WHENEVER I NOTICE A NEW BOOK about flyfishing, I’m always curious to see how the author balances writing about fishing with the necessity for it all to somehow be art.
If you flyfish and you’ve ever had someone say to you, “Ohhhhh, flyfishing: it’s so artistic!” then you know what I mean. There’s a strange notion, an obligatory assumption almost, that this kind of fishing must be an artform. It can never be a mere means of catching fish, or spending time near water, maybe with friends or other inhuman elements. It is supposed to be, somehow, transcendent.
But the truth of flyfishing is so often the opposite of artful, and less than meditative. It’s regularly beguiling, messy, frustrating, humiliating, existentially alienating—all the things that do not exactly make for eye-pleasing art. The reality is that flyfishing is riddled with self-doubt and conflicted feelings. And sometimes it’s just an impossible project. It may look like one thing, but it frequently feels like something else entirely.
Dylan Tomine’s new book Headwaters (Patagonia Books, 2022) tackles this problem directly and throughout. The book is a breathtaking piece of art, before you even turn back the cover. The paintings and illustrations by Frances B. Ashforth both adorn the stories and underline the central premise: that flyfishing is more than just an activity or pursuit. It is something to behold. But the book is also unflinching in its main passages and lyrical interludes about the sadness, the uncertainty and the unresolved tensions that vex even the most high-profile fishing adventures. Flyfishing may be an art, but it’s also a way of being human—and sometimes it hurts.
Headwaters is a book about this complicated new century, as much as it is a book about the timeless joys of exploring waters and hooking fish. Tomine reflects seriously on climate change, fragile ecosystems and delicate species populations on the brink—even as he continually expresses his exuberance for simple pleasures with friends, wild journeys on remote streams, and surprise encounters that lie beneath the surface.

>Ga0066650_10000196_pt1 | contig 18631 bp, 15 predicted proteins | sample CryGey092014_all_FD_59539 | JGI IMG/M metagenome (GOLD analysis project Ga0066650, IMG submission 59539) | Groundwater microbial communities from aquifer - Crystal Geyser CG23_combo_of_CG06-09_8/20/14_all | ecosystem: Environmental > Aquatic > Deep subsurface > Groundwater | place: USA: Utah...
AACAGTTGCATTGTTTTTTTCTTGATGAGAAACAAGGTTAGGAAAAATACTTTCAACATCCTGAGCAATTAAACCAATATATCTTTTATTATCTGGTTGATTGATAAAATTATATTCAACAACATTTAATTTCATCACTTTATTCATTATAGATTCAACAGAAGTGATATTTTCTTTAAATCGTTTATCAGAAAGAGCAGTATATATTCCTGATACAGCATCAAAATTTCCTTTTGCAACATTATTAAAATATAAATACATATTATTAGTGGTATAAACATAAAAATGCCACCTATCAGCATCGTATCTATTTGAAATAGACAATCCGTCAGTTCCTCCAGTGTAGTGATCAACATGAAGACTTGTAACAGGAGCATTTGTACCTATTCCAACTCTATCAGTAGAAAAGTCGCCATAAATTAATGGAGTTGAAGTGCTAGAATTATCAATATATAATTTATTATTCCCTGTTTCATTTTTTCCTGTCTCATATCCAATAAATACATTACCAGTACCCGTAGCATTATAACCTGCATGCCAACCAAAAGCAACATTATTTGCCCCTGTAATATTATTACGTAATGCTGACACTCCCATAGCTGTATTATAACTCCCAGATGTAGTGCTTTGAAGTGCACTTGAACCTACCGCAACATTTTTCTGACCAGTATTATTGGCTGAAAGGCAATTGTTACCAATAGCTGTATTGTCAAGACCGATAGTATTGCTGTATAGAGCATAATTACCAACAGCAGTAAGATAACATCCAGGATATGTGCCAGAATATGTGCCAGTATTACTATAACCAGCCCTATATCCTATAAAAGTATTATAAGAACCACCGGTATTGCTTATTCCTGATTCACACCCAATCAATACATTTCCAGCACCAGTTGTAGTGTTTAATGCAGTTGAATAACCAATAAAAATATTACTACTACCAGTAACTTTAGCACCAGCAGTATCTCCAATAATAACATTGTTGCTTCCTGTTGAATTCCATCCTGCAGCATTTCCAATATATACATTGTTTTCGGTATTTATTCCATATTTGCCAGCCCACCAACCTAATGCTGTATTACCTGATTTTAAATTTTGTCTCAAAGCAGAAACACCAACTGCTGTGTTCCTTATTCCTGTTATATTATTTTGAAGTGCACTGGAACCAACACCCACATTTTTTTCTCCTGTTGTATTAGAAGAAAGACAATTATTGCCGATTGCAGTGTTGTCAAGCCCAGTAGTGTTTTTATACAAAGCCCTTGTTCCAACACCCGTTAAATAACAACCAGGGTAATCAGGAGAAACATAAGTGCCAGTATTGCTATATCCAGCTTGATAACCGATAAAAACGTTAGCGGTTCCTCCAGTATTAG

Tomine’s tone is hilarious and ruminative, by turns. And the chronological structure of the book reflects the “evolution of a flyfisherman,” in the words of the subtitle. A profound aphorism midway through the book makes this plain: “Mother Nature sets the conditions, and humans adjust.” And so too do we see Tomine changing and adapting throughout the book, adjusting to a duly changing planet.
Tomine’s fishing scenes, such as they are, keep the action just off the edge of the page. As it should be. There’s more to flyfishing than the catching. Yes, it’s an art, too—in the most complex, nuanced sense of the word.
Christopher Schaberg is a professor of English at Loyola University New Orleans and the author of seven books. His new memoir about flyfishing will be published by Duke University Press in March 2023.